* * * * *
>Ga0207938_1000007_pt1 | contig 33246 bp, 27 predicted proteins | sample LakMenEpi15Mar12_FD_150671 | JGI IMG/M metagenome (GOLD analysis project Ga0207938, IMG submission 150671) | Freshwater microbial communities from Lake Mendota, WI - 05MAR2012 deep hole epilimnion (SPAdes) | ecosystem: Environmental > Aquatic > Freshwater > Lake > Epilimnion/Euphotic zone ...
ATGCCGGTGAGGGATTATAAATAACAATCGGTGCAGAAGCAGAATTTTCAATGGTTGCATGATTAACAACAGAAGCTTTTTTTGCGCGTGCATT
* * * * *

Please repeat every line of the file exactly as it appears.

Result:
>Ga0207938_1000007_pt1 | contig 33246 bp, 27 predicted proteins | sample LakMenEpi15Mar12_FD_150671 | JGI IMG/M metagenome (GOLD analysis project Ga0207938, IMG submission 150671) | Freshwater microbial communities from Lake Mendota, WI - 05MAR2012 deep hole epilimnion (SPAdes) | ecosystem: Environmental > Aquatic > Freshwater > Lake > Epilimnion/Euphotic zone ...
ATGCCGGTGAGGGATTATAAATAACAATCGGTGCAGAAGCAGAATTTTCAATGGTTGCATGATTAACAACAGAAGCTTTTTTTGCGCGTGCATT